Friday, July 1, 2011

An international Sunday school lesson commentary
For Sunday July 3, 2011

(Your personal sin always affects others)
(Joshua 7)

After the Israelite’s resounding victory at Jericho, Joshua sent spies to scout out the tiny city of Ai. Ai is actually the name of two cities in the Old Testament, and its name means “the ruins”, or “heap of ruins”. One “Ai” is the Canaanite city of Palestine that is the subject of this passage of Joshua 7. It is located east of Bethel next to Beth Aven, and north of Michmash.
The other “Ai” is the Ammonite city of Moab, located near Heshbon that is mentioned in Jeremiah 49:3. “Ai”, in the King James Version of the Holy Bible, is also called “Aiath” (a-EYE-ath), which is the Hebrew feminine form of the name, which is used in Isaiah 10:28. In Nehemiah 11:31 it is called “Aija” (a-EYE-juh), and in Genesis 12:8, and 13:3 it is called “Hai” (HAY-eye).
Here in Joshua 7, after getting a favorable report from his spies, Joshua dispatches a small regimen of about 3000 soldiers to attack this seemingly vulnerable city of Ai, and is met with a stunning defeat that left 36 Israeli warriors dead. The defeat left Joshua and the rest of Israel’s leaders with a grim feeling, wondering why the GOD of Israel had forsaken them so quickly. He is subsequently told by GOD that someone in his camp had fallen into disobedience by violating HIS command not to take certain treasures unto themselves, but rather, to set them apart for HIM. And so the task falls to Joshua to find out just who in his camp had violated the covenant with GOD, by taking certain objects that had been dedicated as tabernacle treasures.
GOD instructed Joshua to get up quickly, and go and command the people to purify themselves. Hidden among the people of Israel, were things that were set apart for the LORD, and GOD told Joshua that they would never defeat their enemies until these things were found and removed from among them, and discarded.
The following morning the Israelites presented themselves, by tribe, before the LORD, just as HE had instructed Joshua, and the LORD identified which tribe (Judah) the guilty party belonged to. After the tribe came forward, the LORD identified the guilty clan (Zerah) who lived among the tribe. Then, when that clan came forward, the guilty family (Zimri) was identified. And finally, when the guilty family came forward, the guilty person (Achan) was singled out.
After being confronted by Joshua to confess his sin, Achan complied and uttered this statement; “I have sinned against the LORD, the GOD of Israel. For I saw a beautiful robe imported from Babylon, two hundred silver coins, and a bar of gold weighing more than a pound. I wanted them so much that I took them. They are hidden in the ground beneath my tent, with the silver buried deeper than the rest” (Joshua 7:20-21 – NLT).
In the Hebrew, the phrase used in verse 15 for “disgraceful thing” is “nabalah beyisrael”. It comes from the same root as “nabal”, which means “fool”. It indicates the gross immorality of one who denies and defies GOD, and then, remains closed to HIM. To the Israelites, to commit a “disgraceful thing” was to defy the standards of GOD, by selfishly gratifying one’s own perverted desires. To not repent of that “disgraceful thing”, was to remain closed to GOD, or, shut off from GOD.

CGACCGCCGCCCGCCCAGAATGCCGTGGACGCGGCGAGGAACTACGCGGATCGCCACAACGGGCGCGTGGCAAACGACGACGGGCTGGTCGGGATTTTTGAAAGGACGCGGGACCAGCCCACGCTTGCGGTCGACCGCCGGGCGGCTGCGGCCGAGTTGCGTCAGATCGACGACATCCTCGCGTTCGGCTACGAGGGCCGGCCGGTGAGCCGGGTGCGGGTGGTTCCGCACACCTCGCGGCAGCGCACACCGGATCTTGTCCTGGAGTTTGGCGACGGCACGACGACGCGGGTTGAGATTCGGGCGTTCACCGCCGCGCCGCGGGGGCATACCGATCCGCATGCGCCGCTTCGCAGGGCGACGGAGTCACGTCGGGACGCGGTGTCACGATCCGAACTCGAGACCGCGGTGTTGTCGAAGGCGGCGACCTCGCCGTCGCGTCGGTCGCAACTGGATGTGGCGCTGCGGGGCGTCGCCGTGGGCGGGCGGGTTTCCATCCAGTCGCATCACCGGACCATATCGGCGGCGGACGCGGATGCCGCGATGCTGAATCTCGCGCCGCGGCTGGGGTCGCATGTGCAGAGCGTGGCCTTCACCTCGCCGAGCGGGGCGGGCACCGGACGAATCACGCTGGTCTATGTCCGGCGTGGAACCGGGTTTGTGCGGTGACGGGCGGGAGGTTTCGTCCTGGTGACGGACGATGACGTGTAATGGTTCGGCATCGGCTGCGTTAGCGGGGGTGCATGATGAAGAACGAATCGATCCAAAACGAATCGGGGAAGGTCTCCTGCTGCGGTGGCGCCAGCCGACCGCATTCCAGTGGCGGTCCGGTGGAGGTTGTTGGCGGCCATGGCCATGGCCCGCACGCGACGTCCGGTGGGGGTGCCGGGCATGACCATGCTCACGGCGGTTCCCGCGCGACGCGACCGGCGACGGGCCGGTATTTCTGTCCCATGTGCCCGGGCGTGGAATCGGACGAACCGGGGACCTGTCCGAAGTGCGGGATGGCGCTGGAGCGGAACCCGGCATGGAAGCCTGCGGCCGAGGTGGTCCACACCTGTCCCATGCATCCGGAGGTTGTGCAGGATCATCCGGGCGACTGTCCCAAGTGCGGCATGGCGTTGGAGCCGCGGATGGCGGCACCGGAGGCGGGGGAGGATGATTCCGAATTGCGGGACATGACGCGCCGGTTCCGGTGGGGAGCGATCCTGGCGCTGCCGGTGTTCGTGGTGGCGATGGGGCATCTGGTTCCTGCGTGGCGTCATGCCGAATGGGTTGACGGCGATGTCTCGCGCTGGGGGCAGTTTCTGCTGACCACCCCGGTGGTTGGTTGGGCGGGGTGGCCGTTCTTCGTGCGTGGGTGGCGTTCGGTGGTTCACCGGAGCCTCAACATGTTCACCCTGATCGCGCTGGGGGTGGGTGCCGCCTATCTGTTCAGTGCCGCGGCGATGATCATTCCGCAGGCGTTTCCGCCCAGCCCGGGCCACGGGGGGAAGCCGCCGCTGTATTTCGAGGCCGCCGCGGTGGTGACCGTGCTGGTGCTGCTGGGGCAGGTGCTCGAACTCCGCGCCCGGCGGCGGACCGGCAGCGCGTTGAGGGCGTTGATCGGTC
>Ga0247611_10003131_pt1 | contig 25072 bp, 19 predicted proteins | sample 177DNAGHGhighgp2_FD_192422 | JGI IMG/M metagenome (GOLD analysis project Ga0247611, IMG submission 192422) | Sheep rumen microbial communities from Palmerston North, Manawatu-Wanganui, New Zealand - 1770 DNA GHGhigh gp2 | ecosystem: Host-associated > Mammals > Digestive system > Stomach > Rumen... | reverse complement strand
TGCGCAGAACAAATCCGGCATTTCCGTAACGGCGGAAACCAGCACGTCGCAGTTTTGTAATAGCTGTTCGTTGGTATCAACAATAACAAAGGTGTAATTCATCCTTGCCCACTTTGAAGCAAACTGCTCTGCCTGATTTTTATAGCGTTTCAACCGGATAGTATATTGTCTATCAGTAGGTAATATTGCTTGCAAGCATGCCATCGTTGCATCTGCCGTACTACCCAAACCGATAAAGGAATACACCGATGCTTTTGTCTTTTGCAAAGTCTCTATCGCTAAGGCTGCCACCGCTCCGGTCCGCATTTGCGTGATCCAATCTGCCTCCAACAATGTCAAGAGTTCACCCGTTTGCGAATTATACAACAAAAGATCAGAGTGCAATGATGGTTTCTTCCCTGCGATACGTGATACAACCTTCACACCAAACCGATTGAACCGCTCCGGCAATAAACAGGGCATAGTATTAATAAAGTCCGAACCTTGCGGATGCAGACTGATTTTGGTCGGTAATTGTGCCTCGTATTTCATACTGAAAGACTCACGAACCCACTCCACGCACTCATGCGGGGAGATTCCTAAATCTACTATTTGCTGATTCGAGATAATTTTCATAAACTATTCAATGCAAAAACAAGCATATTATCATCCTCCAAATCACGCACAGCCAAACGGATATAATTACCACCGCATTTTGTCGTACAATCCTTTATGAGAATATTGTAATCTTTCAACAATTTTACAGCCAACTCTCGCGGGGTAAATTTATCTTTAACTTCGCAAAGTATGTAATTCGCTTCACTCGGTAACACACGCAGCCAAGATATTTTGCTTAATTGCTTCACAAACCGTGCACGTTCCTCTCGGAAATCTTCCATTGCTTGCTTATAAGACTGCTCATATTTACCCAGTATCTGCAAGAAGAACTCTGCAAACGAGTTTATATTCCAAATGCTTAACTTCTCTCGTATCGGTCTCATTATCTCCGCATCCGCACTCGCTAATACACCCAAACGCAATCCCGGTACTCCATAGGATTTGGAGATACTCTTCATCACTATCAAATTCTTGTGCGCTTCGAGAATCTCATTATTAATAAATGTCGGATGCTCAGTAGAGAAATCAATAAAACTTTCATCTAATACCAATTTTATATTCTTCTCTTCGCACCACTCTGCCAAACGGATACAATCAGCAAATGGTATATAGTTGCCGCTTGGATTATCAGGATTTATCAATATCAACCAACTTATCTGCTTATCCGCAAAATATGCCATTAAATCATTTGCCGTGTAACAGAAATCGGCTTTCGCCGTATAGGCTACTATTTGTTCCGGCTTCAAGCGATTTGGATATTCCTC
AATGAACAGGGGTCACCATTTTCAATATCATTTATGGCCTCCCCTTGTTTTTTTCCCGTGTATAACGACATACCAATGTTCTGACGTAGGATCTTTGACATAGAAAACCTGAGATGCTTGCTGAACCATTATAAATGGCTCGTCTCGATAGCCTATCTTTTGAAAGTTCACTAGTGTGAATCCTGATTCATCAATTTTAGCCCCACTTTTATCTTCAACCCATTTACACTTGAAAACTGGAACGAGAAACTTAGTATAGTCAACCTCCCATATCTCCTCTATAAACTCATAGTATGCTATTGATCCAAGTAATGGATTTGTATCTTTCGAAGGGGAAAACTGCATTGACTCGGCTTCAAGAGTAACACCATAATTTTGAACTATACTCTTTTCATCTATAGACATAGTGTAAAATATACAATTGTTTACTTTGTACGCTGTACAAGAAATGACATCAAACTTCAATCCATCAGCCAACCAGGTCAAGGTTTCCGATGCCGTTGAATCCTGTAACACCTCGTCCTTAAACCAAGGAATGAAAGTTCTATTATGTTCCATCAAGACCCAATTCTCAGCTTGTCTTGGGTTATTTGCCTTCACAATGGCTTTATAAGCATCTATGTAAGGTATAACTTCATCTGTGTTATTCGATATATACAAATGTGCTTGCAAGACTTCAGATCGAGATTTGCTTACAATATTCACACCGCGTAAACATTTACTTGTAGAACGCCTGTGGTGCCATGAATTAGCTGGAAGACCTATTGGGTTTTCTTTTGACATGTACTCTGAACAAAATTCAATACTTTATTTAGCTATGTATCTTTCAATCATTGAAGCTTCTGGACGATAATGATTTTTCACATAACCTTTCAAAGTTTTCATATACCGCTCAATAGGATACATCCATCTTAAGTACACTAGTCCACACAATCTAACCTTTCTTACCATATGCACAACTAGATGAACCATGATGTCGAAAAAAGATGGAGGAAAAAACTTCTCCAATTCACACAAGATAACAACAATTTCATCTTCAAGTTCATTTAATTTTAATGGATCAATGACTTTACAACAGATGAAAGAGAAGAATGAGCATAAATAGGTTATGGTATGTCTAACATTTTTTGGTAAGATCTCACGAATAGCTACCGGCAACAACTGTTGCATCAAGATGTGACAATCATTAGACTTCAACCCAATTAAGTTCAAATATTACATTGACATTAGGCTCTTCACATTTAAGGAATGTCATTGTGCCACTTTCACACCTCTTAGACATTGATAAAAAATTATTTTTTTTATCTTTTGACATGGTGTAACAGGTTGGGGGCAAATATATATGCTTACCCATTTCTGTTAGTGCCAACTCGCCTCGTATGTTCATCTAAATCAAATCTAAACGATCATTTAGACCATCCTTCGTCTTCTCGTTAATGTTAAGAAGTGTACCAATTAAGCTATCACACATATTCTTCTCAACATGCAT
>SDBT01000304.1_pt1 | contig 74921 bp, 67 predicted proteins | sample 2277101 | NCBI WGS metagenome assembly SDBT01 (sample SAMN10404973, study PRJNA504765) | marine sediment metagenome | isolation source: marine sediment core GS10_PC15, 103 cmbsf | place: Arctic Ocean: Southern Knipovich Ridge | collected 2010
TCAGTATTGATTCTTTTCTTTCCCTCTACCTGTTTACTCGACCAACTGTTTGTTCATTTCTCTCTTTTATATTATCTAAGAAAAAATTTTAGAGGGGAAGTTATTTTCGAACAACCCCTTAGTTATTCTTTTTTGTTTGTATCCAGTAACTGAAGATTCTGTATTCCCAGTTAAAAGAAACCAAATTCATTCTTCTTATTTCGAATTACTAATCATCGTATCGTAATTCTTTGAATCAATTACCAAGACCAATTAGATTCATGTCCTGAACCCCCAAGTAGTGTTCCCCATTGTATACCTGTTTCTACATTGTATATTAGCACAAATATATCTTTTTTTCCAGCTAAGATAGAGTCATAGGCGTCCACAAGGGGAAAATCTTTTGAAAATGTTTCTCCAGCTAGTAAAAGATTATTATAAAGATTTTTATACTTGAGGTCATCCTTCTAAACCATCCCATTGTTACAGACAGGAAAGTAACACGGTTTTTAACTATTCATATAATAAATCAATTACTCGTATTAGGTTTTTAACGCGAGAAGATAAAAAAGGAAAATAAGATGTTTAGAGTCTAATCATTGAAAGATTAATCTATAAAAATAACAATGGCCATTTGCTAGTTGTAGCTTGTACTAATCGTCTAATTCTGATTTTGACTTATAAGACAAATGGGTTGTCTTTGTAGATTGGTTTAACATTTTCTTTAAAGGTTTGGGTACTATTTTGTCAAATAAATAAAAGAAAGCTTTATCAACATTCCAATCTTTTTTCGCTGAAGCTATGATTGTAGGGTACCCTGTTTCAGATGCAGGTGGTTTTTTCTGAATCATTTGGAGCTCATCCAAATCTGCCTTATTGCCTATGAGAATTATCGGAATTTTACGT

And even though Achan confessed his sin, it was a confession that came not only while under duress, but if we examine his statement closely, we see no sign of repentance in his words. Only when we come to the end of ourselves, and repent, can we find the LORD and HIS forgiveness. I am often asked by people, “Where, or how, can I find the LORD?” and the answer is a simple one, “By coming to the end of you”.
When we come to the end of ourselves, we can “surrender” into the “victory” that is, CHRIST JESUS. GOD will never allow HIS “wonderful grace” to trump the truth of HIS even more “wonderful Word”. And HE will always respond to disobedience with discipline. Achan’s sin had far-reaching consequences, as it caused not only his death, but also the deaths of his entire immediate family, who, because they lived in such close quarters with him, had to be aware of the stolen treasures buried in their own tent. And because they were all silent about his indiscretion, they too, had to bear the pain of the punishment.
If we can take one thing from this lesson of Achan, it should be that we understand that our sin doesn’t just affect us, but it can affect our entire family. Sins of a sexual nature, murder, lying, stealing, cheating, etc., can destroy the fabric of an entire family, sometimes, for more than one generation.
The spiritual laws of “sowing” and “reaping” apply to everyone, for all time. And with that thought in mind, I close out this lesson with the words of the Apostle Paul, which he wrote in his letter to the Galatians, all those years ago. There he writes; “Don’t be misled. Remember that you can’t ignore GOD and get away with it. You will always reap what you sow!” Those who live only to satisfy their own sinful desires, will harvest the consequences of decay and death. But those who live to please the SPIRIT will harvest everlasting life from the SPIRIT. So don’t get tired of doing what is good. Don’t get discouraged and give up, for we will reap a harvest of blessings at the appropriate time”. (Galatians 6:7-9 - NLT)

A Sunday school lesson by,
Larry D. Alexander

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